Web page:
Each year the Academy of Motion Picture Arts and Sciences (aka THE Academy) showcases ten short films through nomination. Each ranging from five to thirty minutes in duration, the films are designated into live action and animation categories. The films themselves are incredibly diverse, selected from all over the globe, exhibiting a vast variety of stories and perspectives.
This year, Melbourne’s Cinema Nova will be presenting these nominated shorts on the big screen, a medium which demonstrates the breadth of these filmmakers’ talents.
Whilst the majority of these shorts utilise computer animation (to spectacular success), only two out of the five films are constructed with either hand-drawn animation or stop-motion. Although there still remains a clear dichotomy between these two techniques, each entry into this category feels so dynamic and aesthetically unique. Here are the highlights:
Following his retirement from professional basketball, Kobe Bryant debuts his autobiographical collaboration with animator and ‘Disney Legend’ Glen Keane. Employing the use of hand-drawn animation, Bryant narrates a letter to the sport that he has dedicated his life to, accompanied by incredibly fluid imagery of moments throughout his experiences playing the game. Keane uses mostly muted coloured pencils on a grainy pad of paper. The animation is exquisitely dynamic, clearly demonstrating Keane’s incredible capability as a honed animator. To top it off, John Williams lends original score to the five minute short, rounding the film out with palpable emotion. The three of them: Williams, Keane and Bryant are the best at what they do.
Disney’s annual entry into the animated shorts category is customarily heart-warming. The short centres around a primary-aged school bully as he takes items from his classmates on the playground. A playful creature who lives in the lost and found box teaches the bully a lesson in kindness as he returns all of the belongings, both lost and stolen. The film does not employ any communicative dialogue, only non-verbal cues and physical comedy to portray this redemption story. The animation is consistent with Disney’s character design, with the animation group clearly at the top of their visual storytelling game. Lou is genuinely entertaining, but might not take the top prize this year.
This short is a slice-of-life film as audiences watch the very happy lives of frogs living in a mysteriously abandoned mansion. The CGI animation in this film is quite astonishing. The frogs are so incredibly life-like and tangible that I couldn’t quite believe that they were animated. The story is quite entertaining, with the film slowly unfolding that something unsavoury had previously occurred within the mansion. Tension builds with clues and music but all feelings of unease and stakes are banished by the fact that the frogs don’t give a shit about murder.
Like many of the feature-length films nominated this year, these live action short films speak to the larger narratives which have driven art, politics and culture this year. Many in this category are socially or culturally motivated, some inspired by true events or experiences.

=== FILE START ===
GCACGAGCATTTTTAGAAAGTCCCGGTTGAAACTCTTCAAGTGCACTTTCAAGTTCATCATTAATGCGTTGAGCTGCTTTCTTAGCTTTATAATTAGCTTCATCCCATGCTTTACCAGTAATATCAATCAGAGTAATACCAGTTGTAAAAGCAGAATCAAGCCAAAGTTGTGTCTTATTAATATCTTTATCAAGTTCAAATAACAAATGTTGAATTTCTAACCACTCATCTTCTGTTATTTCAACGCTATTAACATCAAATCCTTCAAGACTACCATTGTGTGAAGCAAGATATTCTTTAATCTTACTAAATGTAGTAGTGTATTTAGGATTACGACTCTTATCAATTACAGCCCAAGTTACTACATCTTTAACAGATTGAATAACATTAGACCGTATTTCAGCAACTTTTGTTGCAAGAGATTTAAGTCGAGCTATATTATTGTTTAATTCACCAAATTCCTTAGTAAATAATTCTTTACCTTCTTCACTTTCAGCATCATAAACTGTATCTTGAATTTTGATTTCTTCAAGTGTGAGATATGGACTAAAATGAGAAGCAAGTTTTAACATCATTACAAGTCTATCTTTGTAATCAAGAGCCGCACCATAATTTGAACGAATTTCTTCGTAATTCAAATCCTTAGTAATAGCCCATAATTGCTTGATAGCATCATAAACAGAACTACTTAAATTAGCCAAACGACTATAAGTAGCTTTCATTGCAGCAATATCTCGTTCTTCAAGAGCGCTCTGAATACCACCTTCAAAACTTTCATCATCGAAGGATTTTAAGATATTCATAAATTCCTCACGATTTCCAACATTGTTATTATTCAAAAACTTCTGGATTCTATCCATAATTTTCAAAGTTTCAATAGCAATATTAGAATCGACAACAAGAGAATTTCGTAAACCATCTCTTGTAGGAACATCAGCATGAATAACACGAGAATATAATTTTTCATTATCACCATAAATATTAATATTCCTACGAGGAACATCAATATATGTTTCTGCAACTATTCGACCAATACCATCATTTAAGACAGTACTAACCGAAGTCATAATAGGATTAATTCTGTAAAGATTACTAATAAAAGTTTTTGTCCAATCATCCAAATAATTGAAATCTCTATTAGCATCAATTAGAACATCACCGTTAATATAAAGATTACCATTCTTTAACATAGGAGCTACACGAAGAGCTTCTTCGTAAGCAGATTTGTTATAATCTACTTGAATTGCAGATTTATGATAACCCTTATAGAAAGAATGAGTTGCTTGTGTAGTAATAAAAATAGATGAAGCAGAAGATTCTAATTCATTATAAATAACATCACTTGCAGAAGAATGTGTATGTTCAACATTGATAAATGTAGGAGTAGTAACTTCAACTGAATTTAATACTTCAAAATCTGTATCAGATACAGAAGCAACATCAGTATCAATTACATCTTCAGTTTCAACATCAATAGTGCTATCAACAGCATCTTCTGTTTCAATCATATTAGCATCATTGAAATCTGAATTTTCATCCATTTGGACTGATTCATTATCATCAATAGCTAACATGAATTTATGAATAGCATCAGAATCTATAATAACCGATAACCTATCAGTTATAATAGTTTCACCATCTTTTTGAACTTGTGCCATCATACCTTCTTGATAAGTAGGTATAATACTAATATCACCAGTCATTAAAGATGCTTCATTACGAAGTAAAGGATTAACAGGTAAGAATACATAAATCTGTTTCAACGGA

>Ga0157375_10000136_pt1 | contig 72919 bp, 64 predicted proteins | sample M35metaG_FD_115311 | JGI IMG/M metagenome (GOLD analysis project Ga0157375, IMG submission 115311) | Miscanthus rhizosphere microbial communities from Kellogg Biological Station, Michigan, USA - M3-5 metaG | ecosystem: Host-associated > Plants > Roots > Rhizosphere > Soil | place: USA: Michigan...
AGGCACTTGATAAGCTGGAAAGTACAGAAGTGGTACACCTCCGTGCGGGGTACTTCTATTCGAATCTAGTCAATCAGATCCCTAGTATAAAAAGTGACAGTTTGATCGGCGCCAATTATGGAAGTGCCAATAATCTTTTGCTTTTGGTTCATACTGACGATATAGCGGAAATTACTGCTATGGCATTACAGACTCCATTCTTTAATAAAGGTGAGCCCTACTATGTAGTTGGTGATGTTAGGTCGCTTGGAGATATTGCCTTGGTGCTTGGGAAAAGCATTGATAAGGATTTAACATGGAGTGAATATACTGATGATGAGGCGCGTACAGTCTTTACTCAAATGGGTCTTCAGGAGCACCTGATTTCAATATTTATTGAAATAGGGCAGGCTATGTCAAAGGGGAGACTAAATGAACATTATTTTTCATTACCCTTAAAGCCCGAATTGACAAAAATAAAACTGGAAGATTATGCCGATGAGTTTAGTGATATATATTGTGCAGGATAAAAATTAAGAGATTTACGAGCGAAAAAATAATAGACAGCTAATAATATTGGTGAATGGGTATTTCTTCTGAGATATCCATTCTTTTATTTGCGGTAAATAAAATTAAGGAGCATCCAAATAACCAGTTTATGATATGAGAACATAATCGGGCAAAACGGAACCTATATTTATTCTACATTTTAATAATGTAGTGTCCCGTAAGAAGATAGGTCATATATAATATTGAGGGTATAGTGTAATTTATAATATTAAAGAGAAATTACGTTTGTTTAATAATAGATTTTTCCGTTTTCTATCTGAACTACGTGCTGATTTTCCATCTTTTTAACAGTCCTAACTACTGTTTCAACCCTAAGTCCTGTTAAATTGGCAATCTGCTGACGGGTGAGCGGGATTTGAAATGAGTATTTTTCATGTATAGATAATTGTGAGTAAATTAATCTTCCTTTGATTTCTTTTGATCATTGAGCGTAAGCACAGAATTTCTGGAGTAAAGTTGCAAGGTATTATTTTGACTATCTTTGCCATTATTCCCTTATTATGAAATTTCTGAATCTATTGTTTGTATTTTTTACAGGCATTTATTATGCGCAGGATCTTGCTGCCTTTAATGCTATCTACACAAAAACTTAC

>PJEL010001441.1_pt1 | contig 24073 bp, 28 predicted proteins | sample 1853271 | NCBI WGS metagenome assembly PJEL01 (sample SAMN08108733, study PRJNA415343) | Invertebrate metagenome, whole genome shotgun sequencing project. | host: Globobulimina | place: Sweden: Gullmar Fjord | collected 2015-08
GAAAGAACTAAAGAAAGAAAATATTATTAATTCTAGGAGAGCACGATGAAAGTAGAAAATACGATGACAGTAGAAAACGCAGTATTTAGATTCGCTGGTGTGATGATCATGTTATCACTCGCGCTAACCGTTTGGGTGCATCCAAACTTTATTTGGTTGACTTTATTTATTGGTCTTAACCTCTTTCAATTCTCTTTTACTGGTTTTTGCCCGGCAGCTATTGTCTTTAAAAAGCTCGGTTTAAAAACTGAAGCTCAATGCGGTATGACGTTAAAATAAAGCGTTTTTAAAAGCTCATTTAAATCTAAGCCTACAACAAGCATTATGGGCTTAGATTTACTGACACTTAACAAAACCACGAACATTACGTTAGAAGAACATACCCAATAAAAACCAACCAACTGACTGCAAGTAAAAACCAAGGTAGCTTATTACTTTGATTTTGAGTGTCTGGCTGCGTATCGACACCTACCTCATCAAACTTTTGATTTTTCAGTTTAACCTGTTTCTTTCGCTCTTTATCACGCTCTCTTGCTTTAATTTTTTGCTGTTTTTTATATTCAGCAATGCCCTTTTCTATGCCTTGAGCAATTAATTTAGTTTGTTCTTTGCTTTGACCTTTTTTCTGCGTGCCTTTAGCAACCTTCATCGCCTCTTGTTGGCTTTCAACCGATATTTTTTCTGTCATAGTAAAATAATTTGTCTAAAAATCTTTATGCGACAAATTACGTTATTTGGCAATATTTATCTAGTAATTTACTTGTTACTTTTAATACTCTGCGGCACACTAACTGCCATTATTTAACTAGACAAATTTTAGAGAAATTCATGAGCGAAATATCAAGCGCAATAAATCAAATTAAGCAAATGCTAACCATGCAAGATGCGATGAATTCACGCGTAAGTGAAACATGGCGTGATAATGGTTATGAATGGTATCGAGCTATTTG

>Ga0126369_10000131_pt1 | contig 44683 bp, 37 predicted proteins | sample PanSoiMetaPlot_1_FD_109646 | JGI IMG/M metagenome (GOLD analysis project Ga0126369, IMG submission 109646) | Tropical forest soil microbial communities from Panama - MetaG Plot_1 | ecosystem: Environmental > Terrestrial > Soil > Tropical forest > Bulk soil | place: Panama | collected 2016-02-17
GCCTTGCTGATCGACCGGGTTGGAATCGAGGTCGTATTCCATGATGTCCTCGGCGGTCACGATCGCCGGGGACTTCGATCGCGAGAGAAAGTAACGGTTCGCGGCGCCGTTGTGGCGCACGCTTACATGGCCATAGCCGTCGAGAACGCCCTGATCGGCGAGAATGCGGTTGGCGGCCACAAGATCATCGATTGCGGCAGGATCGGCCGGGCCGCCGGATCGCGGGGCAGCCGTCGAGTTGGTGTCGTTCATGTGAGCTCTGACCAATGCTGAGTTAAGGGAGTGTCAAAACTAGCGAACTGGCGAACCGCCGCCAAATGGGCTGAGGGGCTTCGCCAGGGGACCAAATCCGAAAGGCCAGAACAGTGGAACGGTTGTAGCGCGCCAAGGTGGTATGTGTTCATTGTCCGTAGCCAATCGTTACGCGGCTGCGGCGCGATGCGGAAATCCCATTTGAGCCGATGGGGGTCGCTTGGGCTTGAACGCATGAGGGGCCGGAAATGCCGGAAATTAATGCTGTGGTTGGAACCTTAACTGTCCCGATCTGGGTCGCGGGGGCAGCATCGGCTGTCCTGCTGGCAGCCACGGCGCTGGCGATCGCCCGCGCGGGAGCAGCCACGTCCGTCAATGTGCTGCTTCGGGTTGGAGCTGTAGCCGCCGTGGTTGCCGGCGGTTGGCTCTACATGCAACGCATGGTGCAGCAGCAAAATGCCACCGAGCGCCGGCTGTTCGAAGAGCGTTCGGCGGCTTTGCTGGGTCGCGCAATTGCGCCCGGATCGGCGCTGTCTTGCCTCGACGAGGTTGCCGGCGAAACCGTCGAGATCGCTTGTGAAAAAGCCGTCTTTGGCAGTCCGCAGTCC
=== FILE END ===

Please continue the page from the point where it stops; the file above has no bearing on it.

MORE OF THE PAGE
This film was so intensely powerful, telling a story which seems tragically ever-present within America’s narrative. The film is inspired by a real-life 911 call taking place during a school shooting in Atlanta, Georgia. The short takes place in one room, the office of the school. A man who is immediately positioned with his back to the camera asks to use the phone before pulling an assault rifle out of his bag. There is no non-diagetic music, no dramatic framing, only a harrowing sense of familiarity as we follow the school’s secretary through her interactions with the shooter and the police. Whilst the film doesn’t end as the audience expects, we know how it could end as we’ve seen countless times so very recently.
This short depicts the specific alienation of a four-year-old Deaf girl whose family fail to see the value in Sign Language. The family employ a social worker, framed with the likeness of Mary Poppins, who gives her the gift of communication through Sign. The child’s family is really quite awful, with almost all of them refusing to learn her language, talking behind her back when she’s in the room and enhancing her feeling of otherness. The film is an appeal for Sign to be upheld as a vital tool in schools, with the entire film accessible for Deaf communities through closed captions. The film’s visuals are incredibly dynamic, communicating the enhanced visual nature of the little girl’s world. Thematically, the short is really effective in communicating this specific (perhaps common) experience of communicative isolation.
The film is prefaced establishing the setting of the border of Somalia and Kenya, a place of religious tension and anxiety. We follow a young Christian woman as she boards a bus to cross the boarder safely into Kenya. The only non-Muslim on the coach, the woman is outwardly suspicious of her fellow travellers, with some of the men selling bottles of water from backpacks much to her distain. When they stop to refuel, she meets their conversation with the revelation that her husband and child were killed by Islamic extremists. Without spoiling what unfolds next, this film demonstrates the importance of humanism in times when we are vulnerable. The film is based on a true story and is a really remarkable piece of cinema.
Cinema Nova is screening the Oscar Nominated Shorts now. For session times and tickets, head to the Cinema Nova website.